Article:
The Chicago Sun-Times reports on the 2014 Ebertfest, including appearances by Oliver Stone & Spike Lee.
View image The most famous phone box in the world.
After the screening of Bill Forsyth's long-unavailable masterpiece "Housekeeping" at Ebertfest (about which more later) somebody asked him why he used the word "moving" in a key piece of dialog rather than novelist Marilynne Robinson's word-of-choice, "drifting." Forsyth said he didn't remember for certain, but imagined it was because "drifting" was simply "too on-the-nose," too "poetic" sounding. Actress Christine Lahti, who played the character speaking the line in question, and who joined Forsyth on stage (neither of them having seen the movie, or each other, for 21 years) confirmed that "drifting" works beautifully on the page of a novel, but wouldn't have sounded right if spoken aloud on the screen. So much artistry is reflected in that simple explanation. What seemed at first like kind of a dumb, nit-picky question was justified by the answer.
Forsyth spun another tale of adaptation that mirrored the oblique and inevitable comic structure of one of his movies:
View image David Bordwell and Bill Forsyth on an Ebertfest panel. (photy by Thompson McClellan)
My Ebertfest has already been made for me because I spoke to Bill Forsyth yesterday and, at one point, he said "Great." This is major -- particularly for a guy who, with his friends, went around saying "Great" in Gordon John Sinclair's Scottish accent from "Gregory's Girl" for years. It's a well-known fact. Bella, bella.
In honor of tomorrow's Ebertfest screening I went back and dug up my original 1987 review of Forsyth's "Housekeeping" -- which was the #1 film on my Ten Best list that year (along with such films as John Huston's "The Dead," Tim Hunter's "River's Edge," Alain Cavalier's "Therese" and John Boorman's "Hope and Glory"): Ruthie (Sara Walker) and Lucille (Andrea Burchill) are skating on thin ice. The orphaned sisters, now going through a gawky teen-age phase, spin silently in circles on the frozen surface of Fingerbone Lake. In the distance, a cluster of laughing children and barking dogs play rambunctiously, but Ruthie and Lucille keep to themselves. They don't like the noise.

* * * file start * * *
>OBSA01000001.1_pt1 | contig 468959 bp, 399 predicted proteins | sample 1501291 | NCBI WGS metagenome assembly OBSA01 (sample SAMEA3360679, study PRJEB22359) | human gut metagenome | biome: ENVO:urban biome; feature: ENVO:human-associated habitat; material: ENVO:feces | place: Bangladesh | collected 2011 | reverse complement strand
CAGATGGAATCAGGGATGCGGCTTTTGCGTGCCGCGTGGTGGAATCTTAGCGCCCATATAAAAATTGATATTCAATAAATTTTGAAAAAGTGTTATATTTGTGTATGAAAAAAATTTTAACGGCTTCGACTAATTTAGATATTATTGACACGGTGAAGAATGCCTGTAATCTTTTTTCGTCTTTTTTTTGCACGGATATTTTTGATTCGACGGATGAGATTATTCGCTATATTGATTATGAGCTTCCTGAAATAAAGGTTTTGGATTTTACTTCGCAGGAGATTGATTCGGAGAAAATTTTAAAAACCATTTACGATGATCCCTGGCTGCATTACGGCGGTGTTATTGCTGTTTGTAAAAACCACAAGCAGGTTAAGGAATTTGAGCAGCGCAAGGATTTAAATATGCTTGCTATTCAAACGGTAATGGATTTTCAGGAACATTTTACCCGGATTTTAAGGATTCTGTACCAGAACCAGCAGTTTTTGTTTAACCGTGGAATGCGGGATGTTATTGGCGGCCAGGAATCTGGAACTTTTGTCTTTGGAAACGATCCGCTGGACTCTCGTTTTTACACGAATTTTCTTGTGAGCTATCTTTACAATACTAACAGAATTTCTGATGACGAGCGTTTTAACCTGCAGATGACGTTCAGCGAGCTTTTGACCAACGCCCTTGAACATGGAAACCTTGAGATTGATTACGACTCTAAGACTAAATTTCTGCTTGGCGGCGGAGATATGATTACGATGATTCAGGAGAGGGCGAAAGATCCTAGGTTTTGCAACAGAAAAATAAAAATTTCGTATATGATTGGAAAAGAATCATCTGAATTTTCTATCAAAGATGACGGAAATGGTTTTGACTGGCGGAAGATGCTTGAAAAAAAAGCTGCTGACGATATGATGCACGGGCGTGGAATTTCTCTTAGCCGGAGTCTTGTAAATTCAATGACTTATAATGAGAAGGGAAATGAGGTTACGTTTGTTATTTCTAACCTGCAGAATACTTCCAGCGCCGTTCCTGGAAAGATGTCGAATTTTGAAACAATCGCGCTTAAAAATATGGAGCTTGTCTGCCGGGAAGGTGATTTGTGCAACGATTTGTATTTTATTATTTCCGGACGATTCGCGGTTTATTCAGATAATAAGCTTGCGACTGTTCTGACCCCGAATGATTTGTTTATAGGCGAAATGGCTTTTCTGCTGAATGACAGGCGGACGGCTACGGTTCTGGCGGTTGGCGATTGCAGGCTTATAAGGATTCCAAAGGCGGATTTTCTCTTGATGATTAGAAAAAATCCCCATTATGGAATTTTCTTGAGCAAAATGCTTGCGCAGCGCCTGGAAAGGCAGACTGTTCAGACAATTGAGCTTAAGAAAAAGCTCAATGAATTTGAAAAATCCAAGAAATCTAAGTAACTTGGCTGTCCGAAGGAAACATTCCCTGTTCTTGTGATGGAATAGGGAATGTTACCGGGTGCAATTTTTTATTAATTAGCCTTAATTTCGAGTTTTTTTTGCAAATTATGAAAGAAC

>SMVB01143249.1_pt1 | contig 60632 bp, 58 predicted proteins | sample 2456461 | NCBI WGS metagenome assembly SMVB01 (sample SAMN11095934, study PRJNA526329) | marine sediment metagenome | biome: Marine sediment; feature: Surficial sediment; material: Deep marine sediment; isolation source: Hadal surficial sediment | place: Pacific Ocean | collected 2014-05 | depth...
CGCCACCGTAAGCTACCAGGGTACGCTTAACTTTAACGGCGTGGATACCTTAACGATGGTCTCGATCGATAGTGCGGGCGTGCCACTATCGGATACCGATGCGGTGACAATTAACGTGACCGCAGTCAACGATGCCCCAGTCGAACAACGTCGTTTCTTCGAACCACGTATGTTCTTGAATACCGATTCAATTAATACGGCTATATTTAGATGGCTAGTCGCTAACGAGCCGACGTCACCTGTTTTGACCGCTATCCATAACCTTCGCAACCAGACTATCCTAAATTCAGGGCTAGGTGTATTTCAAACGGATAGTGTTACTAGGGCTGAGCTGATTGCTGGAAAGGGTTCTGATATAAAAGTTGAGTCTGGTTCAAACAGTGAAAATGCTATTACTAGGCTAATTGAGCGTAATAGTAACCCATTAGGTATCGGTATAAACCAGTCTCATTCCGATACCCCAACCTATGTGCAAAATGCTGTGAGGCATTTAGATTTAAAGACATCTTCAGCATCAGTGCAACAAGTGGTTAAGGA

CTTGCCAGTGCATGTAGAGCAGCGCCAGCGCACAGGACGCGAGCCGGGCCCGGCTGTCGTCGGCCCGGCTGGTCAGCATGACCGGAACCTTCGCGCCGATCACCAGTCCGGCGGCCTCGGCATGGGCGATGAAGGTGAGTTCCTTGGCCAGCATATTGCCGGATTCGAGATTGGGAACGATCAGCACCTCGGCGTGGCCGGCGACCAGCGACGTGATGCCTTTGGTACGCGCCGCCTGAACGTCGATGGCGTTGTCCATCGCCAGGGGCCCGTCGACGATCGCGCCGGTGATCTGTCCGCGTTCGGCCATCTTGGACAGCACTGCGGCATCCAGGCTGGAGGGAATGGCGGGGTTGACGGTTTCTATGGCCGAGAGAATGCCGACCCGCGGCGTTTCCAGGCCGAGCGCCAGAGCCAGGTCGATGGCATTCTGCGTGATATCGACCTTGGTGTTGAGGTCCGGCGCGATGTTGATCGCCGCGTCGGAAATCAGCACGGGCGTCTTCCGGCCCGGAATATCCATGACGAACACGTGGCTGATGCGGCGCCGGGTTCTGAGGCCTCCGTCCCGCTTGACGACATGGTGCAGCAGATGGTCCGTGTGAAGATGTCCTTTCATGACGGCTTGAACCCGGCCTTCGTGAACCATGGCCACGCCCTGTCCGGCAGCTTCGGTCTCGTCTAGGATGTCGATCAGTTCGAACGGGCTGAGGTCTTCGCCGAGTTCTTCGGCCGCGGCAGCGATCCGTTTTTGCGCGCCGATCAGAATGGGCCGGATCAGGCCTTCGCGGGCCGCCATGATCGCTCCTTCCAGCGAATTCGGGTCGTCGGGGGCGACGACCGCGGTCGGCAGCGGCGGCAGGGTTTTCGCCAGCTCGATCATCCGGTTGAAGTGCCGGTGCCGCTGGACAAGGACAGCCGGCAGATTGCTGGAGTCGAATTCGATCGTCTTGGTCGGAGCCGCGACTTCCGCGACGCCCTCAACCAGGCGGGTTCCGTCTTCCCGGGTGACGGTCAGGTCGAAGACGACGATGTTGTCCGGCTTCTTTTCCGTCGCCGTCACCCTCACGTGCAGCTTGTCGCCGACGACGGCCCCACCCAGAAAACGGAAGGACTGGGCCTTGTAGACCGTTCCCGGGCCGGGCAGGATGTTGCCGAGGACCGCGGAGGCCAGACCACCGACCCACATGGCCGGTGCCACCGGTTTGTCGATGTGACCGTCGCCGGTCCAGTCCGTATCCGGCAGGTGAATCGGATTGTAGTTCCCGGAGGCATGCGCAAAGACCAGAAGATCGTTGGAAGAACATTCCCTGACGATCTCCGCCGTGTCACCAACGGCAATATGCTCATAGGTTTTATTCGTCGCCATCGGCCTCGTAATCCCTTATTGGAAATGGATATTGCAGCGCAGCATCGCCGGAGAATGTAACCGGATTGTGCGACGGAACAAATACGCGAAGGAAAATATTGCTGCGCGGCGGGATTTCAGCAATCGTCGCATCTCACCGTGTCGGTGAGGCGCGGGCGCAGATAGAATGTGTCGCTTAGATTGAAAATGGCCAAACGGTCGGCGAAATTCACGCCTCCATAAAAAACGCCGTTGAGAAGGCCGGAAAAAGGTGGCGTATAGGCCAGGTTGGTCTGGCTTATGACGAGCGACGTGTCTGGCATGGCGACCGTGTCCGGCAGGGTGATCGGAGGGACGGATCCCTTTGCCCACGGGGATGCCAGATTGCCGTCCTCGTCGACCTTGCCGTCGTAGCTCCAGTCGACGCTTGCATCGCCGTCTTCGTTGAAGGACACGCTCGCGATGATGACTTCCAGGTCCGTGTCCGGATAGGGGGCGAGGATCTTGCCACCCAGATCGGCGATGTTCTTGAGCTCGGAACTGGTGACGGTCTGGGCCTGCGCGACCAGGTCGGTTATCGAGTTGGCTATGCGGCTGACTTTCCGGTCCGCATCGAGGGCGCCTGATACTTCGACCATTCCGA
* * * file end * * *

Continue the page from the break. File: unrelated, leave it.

My Ebertfest has already been made for me because I spoke to Bill Forsyth yesterday and, at one point, he said "Great." This is major — particularly for a guy who, with his friends, went around saying "Great" in Gordon John Sinclair's Scottish accent from "Gregory's Girl" for years. It's a well-known fact. Bella, bella
The 10th Anniversary Ebertfest begins tonight in Urbana-Champaign. It is with some melancholy that I write these words on a legal pad in a hospital bed in Chicago. After consulting with my doctors, I have decided it may not be prudent to try to make the journey today with a fractured hip.
PRESS RELEASE — Roger Ebert is recovering at Northwestern Memorial Hospital in Chicago after surgery to repair a hip fracture. He tripped and fell at the Pritikin Center in Florida, where he had gone to continue physical therapy in preparation for his film festival. The staff at Pritikin was very helpful in their quick response to the incident.
The Prince of Denmark, Yukio Mishima and the Incredible Hulk are planning to convene in Champaign-Urbana, IL, for Roger Ebert's Film Festival (April 23-27, 2008). Joining them (off-screen) for the Ebertfest No. 10 will be directors Paul Schrader, Bill Forsyth, Sally Potter and actors Christine Lahti, Aida Turturro, Joe Pantoliano, among others. The emphasis is still on the (re-)discovery of "overlooked" films (with that term defined however Ebert wants to define it), but the festival is now known simply as Ebertfest. The full schedule is here:
PARK CITY, Utah -- Mugging by postcard is the white-collar crime of choice at the Sundance Film Festival. Filmmakers fly to Utah with suitcases filled with postcards advertising their films, which they hand out to anybody who looks vaguely promising. I have 19 in my pocket right now.